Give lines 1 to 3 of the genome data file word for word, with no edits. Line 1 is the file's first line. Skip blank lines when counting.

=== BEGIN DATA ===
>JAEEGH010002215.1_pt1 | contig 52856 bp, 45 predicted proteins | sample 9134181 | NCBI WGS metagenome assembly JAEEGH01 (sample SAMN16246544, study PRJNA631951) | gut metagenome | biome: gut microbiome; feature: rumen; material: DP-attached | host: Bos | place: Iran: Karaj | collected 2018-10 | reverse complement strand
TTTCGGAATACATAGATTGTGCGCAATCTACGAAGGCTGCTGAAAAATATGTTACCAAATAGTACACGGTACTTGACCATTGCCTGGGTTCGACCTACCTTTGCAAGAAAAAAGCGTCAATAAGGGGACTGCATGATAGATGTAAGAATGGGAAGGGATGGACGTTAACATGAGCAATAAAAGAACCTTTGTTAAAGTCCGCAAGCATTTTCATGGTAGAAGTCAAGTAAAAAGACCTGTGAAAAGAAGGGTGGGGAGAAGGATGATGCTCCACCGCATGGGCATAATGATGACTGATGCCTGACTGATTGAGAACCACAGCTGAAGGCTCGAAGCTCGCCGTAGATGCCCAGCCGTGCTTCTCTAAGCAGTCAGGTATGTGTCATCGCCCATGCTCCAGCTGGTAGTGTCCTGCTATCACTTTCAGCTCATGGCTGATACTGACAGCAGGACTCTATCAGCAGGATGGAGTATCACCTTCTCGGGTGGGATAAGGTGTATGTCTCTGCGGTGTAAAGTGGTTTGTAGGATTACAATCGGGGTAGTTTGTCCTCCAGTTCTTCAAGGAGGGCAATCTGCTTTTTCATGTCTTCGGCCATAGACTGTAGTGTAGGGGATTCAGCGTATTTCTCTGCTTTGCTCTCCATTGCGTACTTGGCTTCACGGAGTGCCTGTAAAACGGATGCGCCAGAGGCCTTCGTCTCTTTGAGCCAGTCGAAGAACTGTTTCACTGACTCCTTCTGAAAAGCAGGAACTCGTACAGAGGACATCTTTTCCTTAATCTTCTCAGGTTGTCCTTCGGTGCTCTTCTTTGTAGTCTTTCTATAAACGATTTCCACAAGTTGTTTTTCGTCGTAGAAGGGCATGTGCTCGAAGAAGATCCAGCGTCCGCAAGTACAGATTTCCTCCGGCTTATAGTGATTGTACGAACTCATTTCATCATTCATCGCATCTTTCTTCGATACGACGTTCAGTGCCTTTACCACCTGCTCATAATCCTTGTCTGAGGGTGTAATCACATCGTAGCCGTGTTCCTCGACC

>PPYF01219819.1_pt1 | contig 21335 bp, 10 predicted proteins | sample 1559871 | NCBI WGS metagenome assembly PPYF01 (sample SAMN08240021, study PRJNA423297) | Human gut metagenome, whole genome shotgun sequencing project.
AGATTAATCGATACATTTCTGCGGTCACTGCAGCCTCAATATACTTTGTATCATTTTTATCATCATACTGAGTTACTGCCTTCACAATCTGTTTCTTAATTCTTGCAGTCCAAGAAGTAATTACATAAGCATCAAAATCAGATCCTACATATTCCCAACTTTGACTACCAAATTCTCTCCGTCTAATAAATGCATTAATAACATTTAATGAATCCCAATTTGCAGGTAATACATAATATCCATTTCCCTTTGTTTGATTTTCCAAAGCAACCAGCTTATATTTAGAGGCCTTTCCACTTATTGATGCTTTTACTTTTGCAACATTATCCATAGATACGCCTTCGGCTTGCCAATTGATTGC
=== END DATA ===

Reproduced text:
>JAEEGH010002215.1_pt1 | contig 52856 bp, 45 predicted proteins | sample 9134181 | NCBI WGS metagenome assembly JAEEGH01 (sample SAMN16246544, study PRJNA631951) | gut metagenome | biome: gut microbiome; feature: rumen; material: DP-attached | host: Bos | place: Iran: Karaj | collected 2018-10 | reverse complement strand
TTTCGGAATACATAGATTGTGCGCAATCTACGAAGGCTGCTGAAAAATATGTTACCAAATAGTACACGGTACTTGACCATTGCCTGGGTTCGACCTACCTTTGCAAGAAAAAAGCGTCAATAAGGGGACTGCATGATAGATGTAAGAATGGGAAGGGATGGACGTTAACATGAGCAATAAAAGAACCTTTGTTAAAGTCCGCAAGCATTTTCATGGTAGAAGTCAAGTAAAAAGACCTGTGAAAAGAAGGGTGGGGAGAAGGATGATGCTCCACCGCATGGGCATAATGATGACTGATGCCTGACTGATTGAGAACCACAGCTGAAGGCTCGAAGCTCGCCGTAGATGCCCAGCCGTGCTTCTCTAAGCAGTCAGGTATGTGTCATCGCCCATGCTCCAGCTGGTAGTGTCCTGCTATCACTTTCAGCTCATGGCTGATACTGACAGCAGGACTCTATCAGCAGGATGGAGTATCACCTTCTCGGGTGGGATAAGGTGTATGTCTCTGCGGTGTAAAGTGGTTTGTAGGATTACAATCGGGGTAGTTTGTCCTCCAGTTCTTCAAGGAGGGCAATCTGCTTTTTCATGTCTTCGGCCATAGACTGTAGTGTAGGGGATTCAGCGTATTTCTCTGCTTTGCTCTCCATTGCGTACTTGGCTTCACGGAGTGCCTGTAAAACGGATGCGCCAGAGGCCTTCGTCTCTTTGAGCCAGTCGAAGAACTGTTTCACTGACTCCTTCTGAAAAGCAGGAACTCGTACAGAGGACATCTTTTCCTTAATCTTCTCAGGTTGTCCTTCGGTGCTCTTCTTTGTAGTCTTTCTATAAACGATTTCCACAAGTTGTTTTTCGTCGTAGAAGGGCATGTGCTCGAAGAAGATCCAGCGTCCGCAAGTACAGATTTCCTCCGGCTTATAGTGATTGTACGAACTCATTTCATCATTCATCGCATCTTTCTTCGATACGACGTTCAGTGCCTTTACCACCTGCTCATAATCCTTGTCTGAGGGTGTAATCACATCGTAGCCGTGTTCCTCGACC

>PPYF01219819.1_pt1 | contig 21335 bp, 10 predicted proteins | sample 1559871 | NCBI WGS metagenome assembly PPYF01 (sample SAMN08240021, study PRJNA423297) | Human gut metagenome, whole genome shotgun sequencing project.